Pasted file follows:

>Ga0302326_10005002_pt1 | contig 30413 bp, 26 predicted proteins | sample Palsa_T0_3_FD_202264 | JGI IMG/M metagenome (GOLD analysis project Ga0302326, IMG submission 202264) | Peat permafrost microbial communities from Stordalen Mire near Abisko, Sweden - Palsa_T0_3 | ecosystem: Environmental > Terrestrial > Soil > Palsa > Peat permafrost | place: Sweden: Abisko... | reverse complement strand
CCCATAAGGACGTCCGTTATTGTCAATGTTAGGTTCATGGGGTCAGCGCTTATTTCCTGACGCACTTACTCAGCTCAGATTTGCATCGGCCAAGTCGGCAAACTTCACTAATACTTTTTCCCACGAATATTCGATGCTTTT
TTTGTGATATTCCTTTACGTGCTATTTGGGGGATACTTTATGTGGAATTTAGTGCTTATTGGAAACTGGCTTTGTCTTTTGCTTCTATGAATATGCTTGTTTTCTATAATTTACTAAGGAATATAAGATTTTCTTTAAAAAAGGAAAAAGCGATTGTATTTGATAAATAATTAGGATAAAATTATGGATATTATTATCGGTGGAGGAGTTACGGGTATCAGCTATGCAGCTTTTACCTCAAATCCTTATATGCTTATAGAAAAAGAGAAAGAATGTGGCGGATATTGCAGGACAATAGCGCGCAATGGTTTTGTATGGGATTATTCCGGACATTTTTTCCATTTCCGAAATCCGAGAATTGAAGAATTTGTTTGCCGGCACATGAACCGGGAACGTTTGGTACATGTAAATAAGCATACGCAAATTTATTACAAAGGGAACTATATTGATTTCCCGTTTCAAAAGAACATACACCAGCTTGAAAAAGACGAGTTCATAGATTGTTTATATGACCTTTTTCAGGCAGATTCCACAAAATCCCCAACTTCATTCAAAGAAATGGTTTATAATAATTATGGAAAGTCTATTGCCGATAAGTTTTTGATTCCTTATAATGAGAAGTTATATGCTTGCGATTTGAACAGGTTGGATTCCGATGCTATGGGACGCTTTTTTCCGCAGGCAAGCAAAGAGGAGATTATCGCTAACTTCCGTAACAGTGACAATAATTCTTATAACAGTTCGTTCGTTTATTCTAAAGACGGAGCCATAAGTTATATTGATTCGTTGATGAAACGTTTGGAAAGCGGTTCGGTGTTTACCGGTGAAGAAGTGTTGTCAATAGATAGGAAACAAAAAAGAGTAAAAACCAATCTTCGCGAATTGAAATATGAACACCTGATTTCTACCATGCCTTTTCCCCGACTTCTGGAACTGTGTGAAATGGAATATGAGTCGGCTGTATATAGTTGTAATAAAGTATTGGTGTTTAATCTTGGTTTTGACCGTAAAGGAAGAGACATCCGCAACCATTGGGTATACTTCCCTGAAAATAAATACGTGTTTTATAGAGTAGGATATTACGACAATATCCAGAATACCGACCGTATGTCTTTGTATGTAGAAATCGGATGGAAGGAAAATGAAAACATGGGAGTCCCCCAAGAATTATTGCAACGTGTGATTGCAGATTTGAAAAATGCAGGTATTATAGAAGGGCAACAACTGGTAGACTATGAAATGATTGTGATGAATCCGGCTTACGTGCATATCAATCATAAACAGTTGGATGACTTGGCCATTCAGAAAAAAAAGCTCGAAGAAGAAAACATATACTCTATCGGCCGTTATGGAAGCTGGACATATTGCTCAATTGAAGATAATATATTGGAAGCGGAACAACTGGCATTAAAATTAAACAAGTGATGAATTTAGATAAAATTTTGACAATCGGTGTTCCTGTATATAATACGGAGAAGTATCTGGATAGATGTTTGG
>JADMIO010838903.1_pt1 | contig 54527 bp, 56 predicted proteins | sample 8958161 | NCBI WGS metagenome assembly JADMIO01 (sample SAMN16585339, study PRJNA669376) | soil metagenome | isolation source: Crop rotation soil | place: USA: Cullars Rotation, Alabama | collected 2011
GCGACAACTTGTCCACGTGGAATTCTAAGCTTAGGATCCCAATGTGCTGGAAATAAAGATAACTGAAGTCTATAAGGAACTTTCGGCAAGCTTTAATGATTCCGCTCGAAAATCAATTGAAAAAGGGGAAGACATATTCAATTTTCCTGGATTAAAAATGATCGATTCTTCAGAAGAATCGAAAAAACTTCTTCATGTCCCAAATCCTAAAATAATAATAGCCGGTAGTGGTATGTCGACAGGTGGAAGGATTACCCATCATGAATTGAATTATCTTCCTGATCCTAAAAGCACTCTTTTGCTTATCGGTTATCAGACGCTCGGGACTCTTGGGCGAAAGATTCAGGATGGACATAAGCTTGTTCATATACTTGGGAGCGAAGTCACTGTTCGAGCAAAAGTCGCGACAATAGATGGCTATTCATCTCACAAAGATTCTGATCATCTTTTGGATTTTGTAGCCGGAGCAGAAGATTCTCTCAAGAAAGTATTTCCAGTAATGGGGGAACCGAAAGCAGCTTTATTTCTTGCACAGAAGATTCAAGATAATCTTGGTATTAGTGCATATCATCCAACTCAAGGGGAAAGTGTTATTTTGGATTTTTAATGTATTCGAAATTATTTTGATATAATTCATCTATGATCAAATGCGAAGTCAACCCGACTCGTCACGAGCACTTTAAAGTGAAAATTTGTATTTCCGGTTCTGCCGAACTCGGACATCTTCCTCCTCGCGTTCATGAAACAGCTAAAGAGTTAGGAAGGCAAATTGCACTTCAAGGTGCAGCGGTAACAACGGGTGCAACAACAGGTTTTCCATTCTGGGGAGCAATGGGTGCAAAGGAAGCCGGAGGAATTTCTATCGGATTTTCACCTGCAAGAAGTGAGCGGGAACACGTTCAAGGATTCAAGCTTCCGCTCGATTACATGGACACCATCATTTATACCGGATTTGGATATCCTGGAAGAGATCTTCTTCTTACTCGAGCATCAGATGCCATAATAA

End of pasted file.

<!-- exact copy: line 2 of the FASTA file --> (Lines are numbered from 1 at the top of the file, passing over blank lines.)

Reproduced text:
CCCATAAGGACGTCCGTTATTGTCAATGTTAGGTTCATGGGGTCAGCGCTTATTTCCTGACGCACTTACTCAGCTCAGATTTGCATCGGCCAAGTCGGCAAACTTCACTAATACTTTTTCCCACGAATATTCGATGCTTTT